Lisa Kervin

Teacher Educator Researcher

If you walk past It's a Book in a bookshop, don't mistake it for another simple picture book for four year olds; it's not. This clever book by Lane Smith shows how technology in some ways is taking over from books. It also shows how an 'old fashioned' book is in some ways better than a new high tech computer.

The book features two main characters, a book-reading monkey and a slow thinking jackass who has a laptop. The jackass (who is unfamiliar with books) asks the monkey "Can it Text? Blog? Scroll? Wi-Fi? Tweet?" The monkey simply replies with his catch line "It's a Book" (that's where the title comes from).

It shows how younger generations are using technology instead of reading books. It also shows how young people are simplifying words, and as the jackass says "Too many letters. I'll fix it." He then goes ahead and simplifies the book, replacing words with things like 'LOL' and 'rrr!'. The jackass then gets very interested in the book and spends a long time reading it, much to the annoyance of the monkey.

It's a Book shows that the simplicity of a book is in many ways better than a computer, you don't have to log in, scroll or need a mouse, all you need to do is turn the page! This story is humorous and intelligent, plus it has a good message. It also has excellent illustrations. I recommend this book to people who are 10+, but it can be good for practising to read with younger people. I give it five stars out of five. If you see this book, get it!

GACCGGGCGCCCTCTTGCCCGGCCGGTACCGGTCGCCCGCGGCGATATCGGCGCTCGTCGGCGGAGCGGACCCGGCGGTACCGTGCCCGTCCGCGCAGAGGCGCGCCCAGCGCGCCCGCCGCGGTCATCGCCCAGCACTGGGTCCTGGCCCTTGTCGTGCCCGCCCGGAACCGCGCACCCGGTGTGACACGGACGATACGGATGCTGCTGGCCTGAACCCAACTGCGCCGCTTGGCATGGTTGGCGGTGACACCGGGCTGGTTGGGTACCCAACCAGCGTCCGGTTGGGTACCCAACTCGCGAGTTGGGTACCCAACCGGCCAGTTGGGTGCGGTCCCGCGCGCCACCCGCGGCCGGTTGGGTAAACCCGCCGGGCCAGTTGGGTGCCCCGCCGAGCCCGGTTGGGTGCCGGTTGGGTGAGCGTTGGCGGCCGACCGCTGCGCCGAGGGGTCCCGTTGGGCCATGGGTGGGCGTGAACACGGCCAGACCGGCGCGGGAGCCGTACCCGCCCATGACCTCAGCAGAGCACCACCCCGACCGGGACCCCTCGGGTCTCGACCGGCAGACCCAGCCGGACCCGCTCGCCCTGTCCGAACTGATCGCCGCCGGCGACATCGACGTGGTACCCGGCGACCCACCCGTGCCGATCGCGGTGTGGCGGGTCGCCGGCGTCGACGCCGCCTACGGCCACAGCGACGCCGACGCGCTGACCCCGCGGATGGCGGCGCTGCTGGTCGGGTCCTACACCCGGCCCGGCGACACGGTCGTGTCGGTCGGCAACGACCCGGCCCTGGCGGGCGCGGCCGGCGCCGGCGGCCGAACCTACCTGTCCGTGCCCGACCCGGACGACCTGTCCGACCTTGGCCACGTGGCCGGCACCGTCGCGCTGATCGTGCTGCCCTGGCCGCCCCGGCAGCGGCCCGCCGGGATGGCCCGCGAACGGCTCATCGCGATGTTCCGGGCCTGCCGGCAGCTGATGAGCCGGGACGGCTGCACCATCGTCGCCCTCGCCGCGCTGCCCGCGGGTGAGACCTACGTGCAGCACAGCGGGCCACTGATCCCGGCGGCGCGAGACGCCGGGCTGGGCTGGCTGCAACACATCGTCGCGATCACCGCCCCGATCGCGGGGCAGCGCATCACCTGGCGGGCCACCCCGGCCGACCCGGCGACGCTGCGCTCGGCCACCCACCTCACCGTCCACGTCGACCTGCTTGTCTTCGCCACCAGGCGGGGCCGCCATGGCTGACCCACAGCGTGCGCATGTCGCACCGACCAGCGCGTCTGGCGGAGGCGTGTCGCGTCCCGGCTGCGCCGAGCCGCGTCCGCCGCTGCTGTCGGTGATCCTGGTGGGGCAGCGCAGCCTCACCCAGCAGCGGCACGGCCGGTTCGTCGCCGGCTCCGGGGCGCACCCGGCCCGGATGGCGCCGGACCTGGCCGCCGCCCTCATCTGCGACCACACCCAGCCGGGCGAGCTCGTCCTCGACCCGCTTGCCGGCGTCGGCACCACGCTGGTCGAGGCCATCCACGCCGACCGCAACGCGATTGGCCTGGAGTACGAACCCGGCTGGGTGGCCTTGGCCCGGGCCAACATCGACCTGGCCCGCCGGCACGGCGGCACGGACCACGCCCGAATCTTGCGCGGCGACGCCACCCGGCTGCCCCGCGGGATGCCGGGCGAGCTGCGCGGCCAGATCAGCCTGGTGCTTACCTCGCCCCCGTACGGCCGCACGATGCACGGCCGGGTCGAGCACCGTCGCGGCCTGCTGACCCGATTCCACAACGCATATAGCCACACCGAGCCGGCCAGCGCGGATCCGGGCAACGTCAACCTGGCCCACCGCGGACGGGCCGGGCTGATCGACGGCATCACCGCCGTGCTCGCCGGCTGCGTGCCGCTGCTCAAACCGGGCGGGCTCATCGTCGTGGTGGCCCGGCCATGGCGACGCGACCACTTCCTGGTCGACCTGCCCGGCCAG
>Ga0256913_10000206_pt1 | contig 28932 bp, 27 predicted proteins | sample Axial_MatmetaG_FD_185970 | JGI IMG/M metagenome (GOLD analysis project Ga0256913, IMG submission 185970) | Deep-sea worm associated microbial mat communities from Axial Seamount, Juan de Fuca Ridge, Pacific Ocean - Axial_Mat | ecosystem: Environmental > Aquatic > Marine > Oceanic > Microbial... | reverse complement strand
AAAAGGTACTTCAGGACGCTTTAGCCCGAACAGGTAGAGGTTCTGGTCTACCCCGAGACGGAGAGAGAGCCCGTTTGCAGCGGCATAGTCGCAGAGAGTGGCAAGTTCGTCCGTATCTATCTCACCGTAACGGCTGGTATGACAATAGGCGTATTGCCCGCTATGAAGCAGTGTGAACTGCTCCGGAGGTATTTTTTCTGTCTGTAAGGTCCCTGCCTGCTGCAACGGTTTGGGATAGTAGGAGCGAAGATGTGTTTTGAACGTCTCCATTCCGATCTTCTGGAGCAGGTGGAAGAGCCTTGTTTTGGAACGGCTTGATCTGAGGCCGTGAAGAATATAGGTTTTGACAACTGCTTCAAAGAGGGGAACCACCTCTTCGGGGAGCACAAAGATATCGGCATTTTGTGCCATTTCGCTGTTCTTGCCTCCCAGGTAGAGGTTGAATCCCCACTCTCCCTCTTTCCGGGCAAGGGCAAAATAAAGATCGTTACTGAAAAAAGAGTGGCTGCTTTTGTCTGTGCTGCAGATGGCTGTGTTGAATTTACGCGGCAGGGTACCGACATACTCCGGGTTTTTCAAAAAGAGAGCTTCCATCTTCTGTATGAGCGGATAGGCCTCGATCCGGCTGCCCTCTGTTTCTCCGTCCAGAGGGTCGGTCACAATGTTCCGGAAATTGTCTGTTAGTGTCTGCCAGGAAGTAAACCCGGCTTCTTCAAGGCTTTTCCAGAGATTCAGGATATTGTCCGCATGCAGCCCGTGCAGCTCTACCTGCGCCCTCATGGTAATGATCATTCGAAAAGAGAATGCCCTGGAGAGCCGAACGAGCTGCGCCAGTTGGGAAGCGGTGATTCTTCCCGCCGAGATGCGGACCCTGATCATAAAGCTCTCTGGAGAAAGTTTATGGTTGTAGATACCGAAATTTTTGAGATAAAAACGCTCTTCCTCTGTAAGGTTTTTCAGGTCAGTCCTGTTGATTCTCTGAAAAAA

by Darius Whittaker, 12 years

Mount Kembla Public School, NSW

This is a witty, intelligent, humorous thinking outside the box kind of book, by Lane Smith. It features a book reading Monkey, a quiet Mouse and of course a computer freak the Jackass. This simple book contains the many differences between an olden day book and a modern day hi-Tec computer.

It's a Book is suitable for ages 10+ that will make the whole family laugh out loud or LOL as the Jackass would say.

by Meg Cauduro, 12 years

Mount Kembla Public School, NSW


This humorous and intelligent book written by Lane Smith is a book you'll enjoy reading from beginning to end.

Do you know what a book is? Well Jackass doesn't. He thinks a book is just like technology containing Wi-Fi, texting and Twitter. The interested monkey loves reading books but keeps getting interrupted by Jackass asking questions like "How do you scroll down?" Will Jackass ever understand what a book is?

I thoroughly enjoyed It's a Book because Lane Smith is getting across a significant message that children are using too many devices. After reading my plot you're probably thinking this book is for 5 year olds but I recommend 'It's a Book' for ages 10 and up. My rating is 5 stars out of 5.

by Lauren Nackovski, 11 years

Mount Kembla Public School,

COPYRIGHT 2010 Australian Literacy Educators' Association
No portion of this article can be reproduced without the express written permission from the copyright holder.
Copyright 2010 Gale, Cengage Learning. All rights reserved.

Article Details
Printer friendly Cite/link Email Feedback
Author:Smith, Lane
Publication:Practically Primary
Article Type:Book review
Date:Oct 1, 2010
Previous Article:Look See, Look at Me.
Next Article:The little big book club.

Terms of use | Privacy policy | Copyright © 2018 Farlex, Inc. | Feedback | For webmasters